art

bleeped podcast cincinnati
Courtesy of Bleeped

In 1990, an exhibit at the Cincinnati Contemporary Arts Center led to great controversy. "The Perfect Moment" was a collection of 175 photographs from provocative photographer Robert Mapplethorpe. The images included nude children and explicit depictions of gay sadistic and masochistic (S&M) culture.

inside out studio
Ambriehl Crutchfield / WVXU

Hamilton art studio Inside Out wants its artists with developmental disabilities to integrate with patrons.

Tana Weingartner / WVXU

A much-anticipated exhibit exploring the art and ethos of an annual gathering in the Nevada desert opens Friday at the Cincinnati Art Museum. No Spectators: The Art of Burning Man offers a glimpse inside this whimsical world of "collective dreaming."

Photographer Nancy Rexroth is best known for her use of the Diana camera, a plastic toy camera, during the 1970s and her landmark collection of photos in the book IOWA. Soon her entire body of work will be housed at the Cincinnati Art Museum.

rockwell reimagined
Courtesy of Piqua Arts Council

Norman Rockwell's iconic paintings depict daily life in America in the early to mid 20th century. His work was hugely popular, traveled the country, raised funds during wartime and is still easily recognizable today.

john ruthven
Tana Weingartner / WVXU

John Ruthven's paintings have been displayed and treasured by collectors around the world. For his art and dedication to nature, Great Parks of Hamilton County is honoring Ruthven with its Conservation Award.

joke wall
Courtesy of Sophie Lindsey

European-based artist Sophie Lindsey came to the states earlier this year on the hunt for the funniest joke in Cincinnati. As WVXU reported, she got the idea after reading an article calling Cincinnati the least funny city in America. Listeners demanded to know what she found, so we checked back in with her.

The annual celebration of vintage modern art and furnishings known as 20th Century Cincinnati returns to the Sharonville Convention Center on February 23 and 24. 

Courtesy of Wave Pool

Artist Sophie Lindsey is on the hunt for the funniest joke in town. She got the idea after reading an article calling Cincinnati the least funny city in America.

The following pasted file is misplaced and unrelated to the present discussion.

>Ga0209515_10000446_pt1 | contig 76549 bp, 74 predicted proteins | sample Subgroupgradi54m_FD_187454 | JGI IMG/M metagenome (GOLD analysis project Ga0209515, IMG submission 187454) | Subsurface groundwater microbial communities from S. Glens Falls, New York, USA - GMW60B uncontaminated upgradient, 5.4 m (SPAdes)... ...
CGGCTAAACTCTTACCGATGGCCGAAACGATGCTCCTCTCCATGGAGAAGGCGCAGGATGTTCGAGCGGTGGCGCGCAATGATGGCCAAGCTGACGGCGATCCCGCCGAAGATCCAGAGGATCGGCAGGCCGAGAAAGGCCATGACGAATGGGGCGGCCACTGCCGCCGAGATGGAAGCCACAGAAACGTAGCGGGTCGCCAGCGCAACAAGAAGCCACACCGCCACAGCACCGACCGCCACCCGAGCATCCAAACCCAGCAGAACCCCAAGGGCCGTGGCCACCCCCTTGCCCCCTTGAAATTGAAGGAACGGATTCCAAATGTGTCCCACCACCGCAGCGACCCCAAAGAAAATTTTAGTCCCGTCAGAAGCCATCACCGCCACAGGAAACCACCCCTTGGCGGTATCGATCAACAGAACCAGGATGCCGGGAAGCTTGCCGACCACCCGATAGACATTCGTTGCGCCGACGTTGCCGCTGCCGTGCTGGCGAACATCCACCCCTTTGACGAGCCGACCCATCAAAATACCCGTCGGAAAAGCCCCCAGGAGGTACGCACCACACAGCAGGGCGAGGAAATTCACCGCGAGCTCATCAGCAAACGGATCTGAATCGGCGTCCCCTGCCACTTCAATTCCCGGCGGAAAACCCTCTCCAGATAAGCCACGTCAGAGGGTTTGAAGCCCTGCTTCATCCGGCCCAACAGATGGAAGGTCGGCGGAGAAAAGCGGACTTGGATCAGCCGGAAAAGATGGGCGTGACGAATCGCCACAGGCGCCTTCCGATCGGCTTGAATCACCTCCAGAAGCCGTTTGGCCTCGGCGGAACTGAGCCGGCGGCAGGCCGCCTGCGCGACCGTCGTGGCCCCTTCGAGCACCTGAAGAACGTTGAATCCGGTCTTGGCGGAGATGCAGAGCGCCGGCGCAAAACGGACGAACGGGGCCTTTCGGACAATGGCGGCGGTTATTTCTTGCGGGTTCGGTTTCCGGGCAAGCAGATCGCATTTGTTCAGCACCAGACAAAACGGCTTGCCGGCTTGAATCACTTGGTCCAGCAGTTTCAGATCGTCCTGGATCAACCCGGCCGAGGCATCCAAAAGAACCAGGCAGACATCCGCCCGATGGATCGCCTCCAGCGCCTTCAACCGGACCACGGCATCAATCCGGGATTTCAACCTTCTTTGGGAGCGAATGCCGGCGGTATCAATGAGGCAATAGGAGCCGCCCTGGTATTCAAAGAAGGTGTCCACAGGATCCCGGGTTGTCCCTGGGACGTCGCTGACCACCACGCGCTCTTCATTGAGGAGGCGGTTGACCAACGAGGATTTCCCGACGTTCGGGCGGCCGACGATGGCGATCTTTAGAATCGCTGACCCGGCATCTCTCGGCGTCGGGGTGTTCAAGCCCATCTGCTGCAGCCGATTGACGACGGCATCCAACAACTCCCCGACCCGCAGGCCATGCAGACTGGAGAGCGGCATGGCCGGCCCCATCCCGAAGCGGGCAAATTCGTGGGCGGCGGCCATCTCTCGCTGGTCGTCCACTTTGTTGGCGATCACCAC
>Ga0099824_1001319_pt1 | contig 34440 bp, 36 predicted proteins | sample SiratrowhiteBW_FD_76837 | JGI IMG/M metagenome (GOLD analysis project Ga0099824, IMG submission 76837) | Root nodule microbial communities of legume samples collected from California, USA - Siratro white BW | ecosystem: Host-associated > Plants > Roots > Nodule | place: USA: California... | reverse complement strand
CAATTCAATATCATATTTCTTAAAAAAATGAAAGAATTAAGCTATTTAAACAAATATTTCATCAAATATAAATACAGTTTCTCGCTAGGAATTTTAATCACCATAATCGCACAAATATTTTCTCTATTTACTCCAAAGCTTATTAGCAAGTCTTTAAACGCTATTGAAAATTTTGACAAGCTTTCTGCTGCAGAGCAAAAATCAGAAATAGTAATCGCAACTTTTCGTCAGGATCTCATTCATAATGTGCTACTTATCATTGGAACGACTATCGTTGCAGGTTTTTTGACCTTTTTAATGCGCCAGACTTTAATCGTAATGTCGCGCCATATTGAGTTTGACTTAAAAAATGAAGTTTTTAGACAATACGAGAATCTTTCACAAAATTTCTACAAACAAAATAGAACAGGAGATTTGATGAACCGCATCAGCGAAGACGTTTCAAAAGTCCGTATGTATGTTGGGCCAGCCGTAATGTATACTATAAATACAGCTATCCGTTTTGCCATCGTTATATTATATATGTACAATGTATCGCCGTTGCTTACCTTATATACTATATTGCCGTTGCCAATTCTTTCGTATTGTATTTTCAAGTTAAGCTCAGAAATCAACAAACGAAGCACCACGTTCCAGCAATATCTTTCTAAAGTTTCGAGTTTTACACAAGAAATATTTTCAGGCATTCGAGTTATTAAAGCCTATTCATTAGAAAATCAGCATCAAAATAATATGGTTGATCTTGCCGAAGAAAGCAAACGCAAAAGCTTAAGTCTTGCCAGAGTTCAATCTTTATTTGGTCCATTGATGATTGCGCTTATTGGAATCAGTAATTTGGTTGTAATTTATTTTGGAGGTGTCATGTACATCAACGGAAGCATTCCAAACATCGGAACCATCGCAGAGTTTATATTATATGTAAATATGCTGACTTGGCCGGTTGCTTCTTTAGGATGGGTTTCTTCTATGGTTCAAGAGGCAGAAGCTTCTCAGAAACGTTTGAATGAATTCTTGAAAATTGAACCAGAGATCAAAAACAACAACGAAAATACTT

Provided by Donna Hoffman

Later this month, a dozen or so amateur artists will gather to learn something new and technical, trade tips and generally support each other in their love of colored pencils. It's an art form that's still relatively new.

Brazee Street Studios

Still checking items off your list this season? There are many ways to get your holiday shopping done while thinking outside the big box stores. Tune in to Cincinnati Edition on Wednesday, December 12, at 1 p.m. for some great gift giving ideas. In the meantime, here are four unique spots to check out this holiday—whether you're looking to buy or make something unique on your own, these shops can help make your Christmas one of a kind.

Tana Weingartner / WVXU

Twenty-two historic murals have been painstakingly cleaned, restored and are ready to go back on public display when Union Terminal reopens this weekend.

Art and music have long been drivers for community development and there's a celebration of this coming to Price Hill on August 3 & 4. 

bunbury
Chris Casella / Provided

June is here, which means you've got 13 weekends left to make the most of your summer. Ready to get started? 

A Dayton artist is working on a new way to memorialize victims of the nation’s devastating opioid epidemic.

The project would create a memorial wall made of hand-cut mosaic tiles, called the  “Wall of Perseverance.”

The memorial is the brainchild of mosaic artist Jes McMillan, founder of the Mosaic Institute of Greater Dayton

A Chinese archaeologist who identified a long-lost clay army consisting of 8,000 soldiers died Wednesday, according to China's state media.

Zhao Kangmin first laid eyes on fragments of terra cotta warriors in 1974. Farmers some 20 miles from China's central city of Xi'an were digging a well and struck into the pieces.

john w jones
Provided

Some years ago, a collector took an old Confederate bank note into a North Charleston blueprint shop and asked an employee to have it enlarged. The employee, John W. Jones, was also an artist. Taking a magnifying glass to the bank note he noticed an image of a black field hand picking cotton. Through subsequent research, he discovered that scenes of slave labor were used on Southern currency in the mid-19th century as a response to abolition. Jones began painting the images he saw on these bank notes.

In 1974, farmers digging a well near Xi’an, China, uncovered bronze arrow heads and shards of pottery. Their discoveries led archeologists to the tomb of Ying Zheng (259-210 B.C.) first emperor of China. It’s been called the greatest archeological discovery of the 20th century: an army of 8,000 life-size terracotta warriors and horses. Now, some of these warriors are in Cincinnati for the first time.

A woman looks at art in the exhibit.
Scott Kissell / Miami University

Curators reviewed more than 600 books by African-American authors and illustrators while creating Telling a People's Story: African-American Children's Illustrated Literature, an exhibition underway at the Miami University Art Museum.

From Art Deco to Mid-Century Modern, the annual 20th Century Cincinnati show featuring unique furniture and accessories will return to the Sharonville Convention Center on February 24 and 25. 

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